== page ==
OR: On a similar trend, what is, and what happened with the Fine Bros. REACT trademark, and how were you involved [with that]?
RM: So that’s exactly the same thing in the sense the React [sic] Bros. were trying to police their genre, they were trying to own the word ‘react’ in YouTube videos and entertainment videos online. They chose a very popular genre. There are a million channels that do react videos and they’ve been around before the Fine Bros and they will be around after the Fine Bros. And it was very chilly of them to try to do that, but they did.
When it first happened, they released their video saying that they were going to do that. And I got a LOT of texts, e-mails, and phone calls saying ‘please, please, please do something about this.’ I made a quick little video in my hotel room saying that I was going to do a pro bono opposition and if anybody wanted to be involved, to give me a shout. The feedback was overwhelming and I was getting thousands upon thousands of people wanting to sign up [and] Fine Bros. were losing thousands upon thousands of subscribers. Those two things, combined together, [Fine Bros.] sent me evidence they are pulling their trademarks and I made a statement saying ‘we all got what we wanted, now it’s time to put your foot off of the gas and let everyone be.’ And hopefully that’s the way this all finishes out.
OR: If [Fine Bros.] do start to try to refile these trademarks, will you step in again?
RM: Yeah, of course.
OR: Along those lines of both the ‘Let’s Play’ trademark and the Fine Bros. ‘REACT’ trademark, people often stream video games on Twitch.tv, or put walkthroughs for games on YouTube, or do video [game] reviews. Could these be targets for takedown as well?
RM: Yeah, absolutely. The issue is [that] we don’t know the law yet on ‘Let’s Play’ videos. It’s possible, at least we’ve seen with Nintendo – Nintendo doesn’t want you streaming their video games for ‘Let’s Play’ unless you give them the revenues [from it]. It’s a question whether or not you’re allowed to do that. Obviously they own the intellectual property and they’re allowed to do what they want with their intellectual property and they can police it how they want. But there’s a question as to whether or not doing a ‘Let’s Play’ video is transformative enough use where they wouldn’t have control over it any longer. That has not been in a court yet.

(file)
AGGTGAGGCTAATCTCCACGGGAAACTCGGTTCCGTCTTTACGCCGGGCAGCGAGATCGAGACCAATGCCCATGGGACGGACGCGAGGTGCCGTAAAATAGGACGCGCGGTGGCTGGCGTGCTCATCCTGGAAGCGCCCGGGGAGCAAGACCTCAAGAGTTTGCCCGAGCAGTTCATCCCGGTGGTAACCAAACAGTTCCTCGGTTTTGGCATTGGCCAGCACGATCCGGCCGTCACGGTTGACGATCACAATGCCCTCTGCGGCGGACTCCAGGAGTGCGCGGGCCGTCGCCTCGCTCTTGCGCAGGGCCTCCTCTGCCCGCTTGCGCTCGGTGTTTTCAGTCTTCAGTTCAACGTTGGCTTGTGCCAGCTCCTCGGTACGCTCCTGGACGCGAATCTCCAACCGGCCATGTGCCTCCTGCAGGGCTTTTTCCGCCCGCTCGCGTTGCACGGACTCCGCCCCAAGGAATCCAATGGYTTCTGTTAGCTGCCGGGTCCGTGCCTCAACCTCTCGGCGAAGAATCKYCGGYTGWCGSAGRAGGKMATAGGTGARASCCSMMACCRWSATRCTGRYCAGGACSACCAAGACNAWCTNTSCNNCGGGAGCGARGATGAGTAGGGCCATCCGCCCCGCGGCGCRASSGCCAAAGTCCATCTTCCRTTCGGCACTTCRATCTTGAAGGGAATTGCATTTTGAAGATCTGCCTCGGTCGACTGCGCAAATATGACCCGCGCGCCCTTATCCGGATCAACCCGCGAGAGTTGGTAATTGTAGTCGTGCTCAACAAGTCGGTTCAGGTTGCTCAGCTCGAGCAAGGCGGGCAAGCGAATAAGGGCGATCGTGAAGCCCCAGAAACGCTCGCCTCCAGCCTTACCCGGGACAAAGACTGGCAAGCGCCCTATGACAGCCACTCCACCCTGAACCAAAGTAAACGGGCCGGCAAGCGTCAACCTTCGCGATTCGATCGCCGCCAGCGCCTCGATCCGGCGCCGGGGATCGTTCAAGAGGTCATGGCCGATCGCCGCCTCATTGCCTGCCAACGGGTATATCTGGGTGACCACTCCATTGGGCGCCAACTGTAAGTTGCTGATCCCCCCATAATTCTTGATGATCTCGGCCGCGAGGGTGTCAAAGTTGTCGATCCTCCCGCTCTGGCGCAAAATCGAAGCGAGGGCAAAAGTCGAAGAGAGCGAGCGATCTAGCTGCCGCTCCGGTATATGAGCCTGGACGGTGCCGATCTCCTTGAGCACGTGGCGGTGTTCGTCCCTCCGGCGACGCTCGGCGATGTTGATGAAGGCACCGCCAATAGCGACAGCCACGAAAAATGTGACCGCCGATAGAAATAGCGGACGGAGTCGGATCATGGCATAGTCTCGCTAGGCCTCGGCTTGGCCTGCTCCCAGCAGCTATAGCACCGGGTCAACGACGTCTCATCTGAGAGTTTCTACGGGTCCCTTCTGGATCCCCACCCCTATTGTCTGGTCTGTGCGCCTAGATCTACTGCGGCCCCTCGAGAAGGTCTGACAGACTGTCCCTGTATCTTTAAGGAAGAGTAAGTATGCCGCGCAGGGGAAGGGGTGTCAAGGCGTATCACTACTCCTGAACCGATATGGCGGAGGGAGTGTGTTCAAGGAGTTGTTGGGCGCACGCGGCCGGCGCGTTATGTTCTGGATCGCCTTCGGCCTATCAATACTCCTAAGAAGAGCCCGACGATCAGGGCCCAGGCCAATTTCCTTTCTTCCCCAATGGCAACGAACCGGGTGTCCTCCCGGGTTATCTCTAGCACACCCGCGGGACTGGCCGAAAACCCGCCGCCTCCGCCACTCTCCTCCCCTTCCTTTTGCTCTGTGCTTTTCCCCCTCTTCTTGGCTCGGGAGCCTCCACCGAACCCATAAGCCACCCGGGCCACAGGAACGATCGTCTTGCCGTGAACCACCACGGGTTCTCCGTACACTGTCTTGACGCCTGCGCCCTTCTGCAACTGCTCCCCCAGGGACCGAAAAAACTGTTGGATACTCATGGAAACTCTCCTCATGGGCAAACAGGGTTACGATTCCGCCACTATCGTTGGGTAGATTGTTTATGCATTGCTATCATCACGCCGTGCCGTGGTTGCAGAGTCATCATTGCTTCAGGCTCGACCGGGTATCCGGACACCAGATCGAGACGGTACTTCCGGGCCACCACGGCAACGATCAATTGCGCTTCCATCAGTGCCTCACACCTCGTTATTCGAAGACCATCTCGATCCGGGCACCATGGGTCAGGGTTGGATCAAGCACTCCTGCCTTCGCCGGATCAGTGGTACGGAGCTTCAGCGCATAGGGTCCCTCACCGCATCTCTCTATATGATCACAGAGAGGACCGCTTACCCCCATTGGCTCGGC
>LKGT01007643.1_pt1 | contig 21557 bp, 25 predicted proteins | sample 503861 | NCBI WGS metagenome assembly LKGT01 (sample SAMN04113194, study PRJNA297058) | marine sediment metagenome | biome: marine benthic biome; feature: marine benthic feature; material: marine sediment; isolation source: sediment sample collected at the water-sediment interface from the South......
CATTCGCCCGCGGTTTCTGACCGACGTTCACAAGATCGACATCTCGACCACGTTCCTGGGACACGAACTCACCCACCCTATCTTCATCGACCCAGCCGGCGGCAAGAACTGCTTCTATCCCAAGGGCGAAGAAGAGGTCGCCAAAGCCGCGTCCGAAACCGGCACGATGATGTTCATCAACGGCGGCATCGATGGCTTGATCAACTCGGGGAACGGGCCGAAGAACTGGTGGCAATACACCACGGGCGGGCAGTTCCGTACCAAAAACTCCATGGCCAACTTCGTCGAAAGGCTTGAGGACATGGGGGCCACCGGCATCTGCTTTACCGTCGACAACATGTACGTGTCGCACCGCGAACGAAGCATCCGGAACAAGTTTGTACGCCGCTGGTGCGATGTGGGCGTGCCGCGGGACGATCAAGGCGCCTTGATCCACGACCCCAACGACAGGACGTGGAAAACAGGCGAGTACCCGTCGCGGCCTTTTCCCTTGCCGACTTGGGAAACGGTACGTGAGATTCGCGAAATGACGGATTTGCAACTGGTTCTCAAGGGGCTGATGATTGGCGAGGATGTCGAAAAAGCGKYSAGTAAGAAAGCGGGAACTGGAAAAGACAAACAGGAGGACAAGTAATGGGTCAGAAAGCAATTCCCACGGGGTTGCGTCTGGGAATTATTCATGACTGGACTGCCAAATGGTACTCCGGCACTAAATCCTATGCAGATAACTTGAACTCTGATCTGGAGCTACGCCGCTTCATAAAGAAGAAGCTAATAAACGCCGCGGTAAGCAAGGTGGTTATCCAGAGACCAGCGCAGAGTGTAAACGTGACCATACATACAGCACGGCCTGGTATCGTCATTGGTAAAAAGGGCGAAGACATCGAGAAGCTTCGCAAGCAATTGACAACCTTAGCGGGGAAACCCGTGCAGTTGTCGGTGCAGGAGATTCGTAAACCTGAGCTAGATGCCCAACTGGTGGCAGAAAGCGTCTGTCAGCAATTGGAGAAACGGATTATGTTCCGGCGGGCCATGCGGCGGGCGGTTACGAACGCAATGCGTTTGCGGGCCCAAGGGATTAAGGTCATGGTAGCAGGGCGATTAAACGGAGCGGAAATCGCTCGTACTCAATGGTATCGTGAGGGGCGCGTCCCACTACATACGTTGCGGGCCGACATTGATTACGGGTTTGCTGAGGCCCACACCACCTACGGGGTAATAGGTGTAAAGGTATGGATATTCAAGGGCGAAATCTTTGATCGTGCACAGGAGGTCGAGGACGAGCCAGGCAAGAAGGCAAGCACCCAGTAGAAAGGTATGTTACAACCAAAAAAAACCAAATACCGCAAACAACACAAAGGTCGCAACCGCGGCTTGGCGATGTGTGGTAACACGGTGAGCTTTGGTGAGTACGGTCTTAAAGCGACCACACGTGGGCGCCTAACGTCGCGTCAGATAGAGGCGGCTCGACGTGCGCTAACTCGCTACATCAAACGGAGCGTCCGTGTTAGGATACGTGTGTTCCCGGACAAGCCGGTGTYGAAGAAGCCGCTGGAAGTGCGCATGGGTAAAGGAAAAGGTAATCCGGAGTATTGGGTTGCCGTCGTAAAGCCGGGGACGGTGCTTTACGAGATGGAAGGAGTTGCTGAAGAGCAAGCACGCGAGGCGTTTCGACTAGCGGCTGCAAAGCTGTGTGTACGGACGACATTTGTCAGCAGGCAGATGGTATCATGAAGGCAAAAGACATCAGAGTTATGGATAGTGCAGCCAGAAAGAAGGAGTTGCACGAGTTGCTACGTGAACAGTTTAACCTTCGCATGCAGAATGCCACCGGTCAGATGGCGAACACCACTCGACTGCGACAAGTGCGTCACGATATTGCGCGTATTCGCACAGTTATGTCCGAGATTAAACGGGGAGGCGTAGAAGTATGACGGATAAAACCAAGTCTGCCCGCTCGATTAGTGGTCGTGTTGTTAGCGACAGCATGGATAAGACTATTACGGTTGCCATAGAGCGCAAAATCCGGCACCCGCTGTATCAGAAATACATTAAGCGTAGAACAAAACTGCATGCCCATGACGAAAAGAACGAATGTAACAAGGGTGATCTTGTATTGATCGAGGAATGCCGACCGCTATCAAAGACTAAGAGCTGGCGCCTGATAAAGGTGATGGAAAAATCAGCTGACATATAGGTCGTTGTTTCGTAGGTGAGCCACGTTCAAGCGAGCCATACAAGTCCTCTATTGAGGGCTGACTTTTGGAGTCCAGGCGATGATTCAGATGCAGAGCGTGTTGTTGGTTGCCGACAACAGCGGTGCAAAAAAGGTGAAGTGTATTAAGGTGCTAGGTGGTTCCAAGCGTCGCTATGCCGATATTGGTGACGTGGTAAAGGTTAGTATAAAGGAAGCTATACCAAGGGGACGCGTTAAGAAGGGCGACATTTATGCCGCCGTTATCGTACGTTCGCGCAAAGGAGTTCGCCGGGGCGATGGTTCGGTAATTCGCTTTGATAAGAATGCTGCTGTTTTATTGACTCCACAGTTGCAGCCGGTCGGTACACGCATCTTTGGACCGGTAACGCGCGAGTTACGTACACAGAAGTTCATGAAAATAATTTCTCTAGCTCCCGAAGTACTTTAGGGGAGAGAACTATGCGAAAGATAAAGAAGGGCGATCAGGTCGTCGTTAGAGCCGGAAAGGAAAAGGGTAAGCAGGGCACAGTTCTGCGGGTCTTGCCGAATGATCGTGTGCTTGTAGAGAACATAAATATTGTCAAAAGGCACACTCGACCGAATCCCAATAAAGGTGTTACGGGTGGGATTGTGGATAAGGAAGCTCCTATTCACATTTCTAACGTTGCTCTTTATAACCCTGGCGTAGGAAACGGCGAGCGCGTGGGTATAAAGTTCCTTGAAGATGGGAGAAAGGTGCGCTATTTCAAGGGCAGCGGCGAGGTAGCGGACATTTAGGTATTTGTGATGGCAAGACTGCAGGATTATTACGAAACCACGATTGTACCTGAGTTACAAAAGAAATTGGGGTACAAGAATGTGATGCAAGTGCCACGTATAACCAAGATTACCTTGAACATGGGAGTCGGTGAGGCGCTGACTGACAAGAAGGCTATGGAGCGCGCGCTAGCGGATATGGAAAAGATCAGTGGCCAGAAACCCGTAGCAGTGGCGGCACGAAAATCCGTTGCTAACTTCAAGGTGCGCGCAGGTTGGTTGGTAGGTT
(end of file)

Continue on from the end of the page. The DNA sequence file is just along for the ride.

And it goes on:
OR: What is a ‘transformative use’?
RM: Transformative use is where you take someone else’s intellectual property and you change it enough that you can then call it your own.
For example, Jason from Friday the Thirteenth and [Michael] Myers from Halloween, if you boil them both down, they’re both serial killers with a mask in the suburbs that are killing people. But there’s enough different about them that they are transformative from each other, [despite] whichever one of them was first.
” It’s going to have to be legitimized. We’re gonna have to look at an actual union for the players. We’re going to have to collectively bargain with an actual league. ”
OR: Is this the same thing as with the Game Genie and the Game Shark back in the day?
RM: That’s different. That’s more akin to modding.
OR: Is modding legal?
RM: Modding is legal if the game says it is.
Again, that’s not something that’s been tested in the court either. In those Terms Of Service and in their EULA, those game companies say what you can/cannot do with the game. Oftentimes they will say what you can and cannot do with mods.
OR: So game companies often have all the power when it comes to digital games.
RM: Right. Because it’s their product. They should have all the power to say who can do what with it.
OR: What protections, if any, do streamers and YouTubers have against publishers going after them and attempting to take down their videos?
RM: You don’t really have a lot, since there’s no legal precedent protecting you. A popular argument on the internet is that that’s ‘fair use’, and it’s certainly what we argue, but it’s not something set in stone yet by any means. So it’s gonna be up to one of these game publishers to go after someone who’s not playing ball and that’s when a court decision will get made.
copyrighte-SportsFine Bros.Interviewlet's playNight TrapRyan MorrisonSonytrademark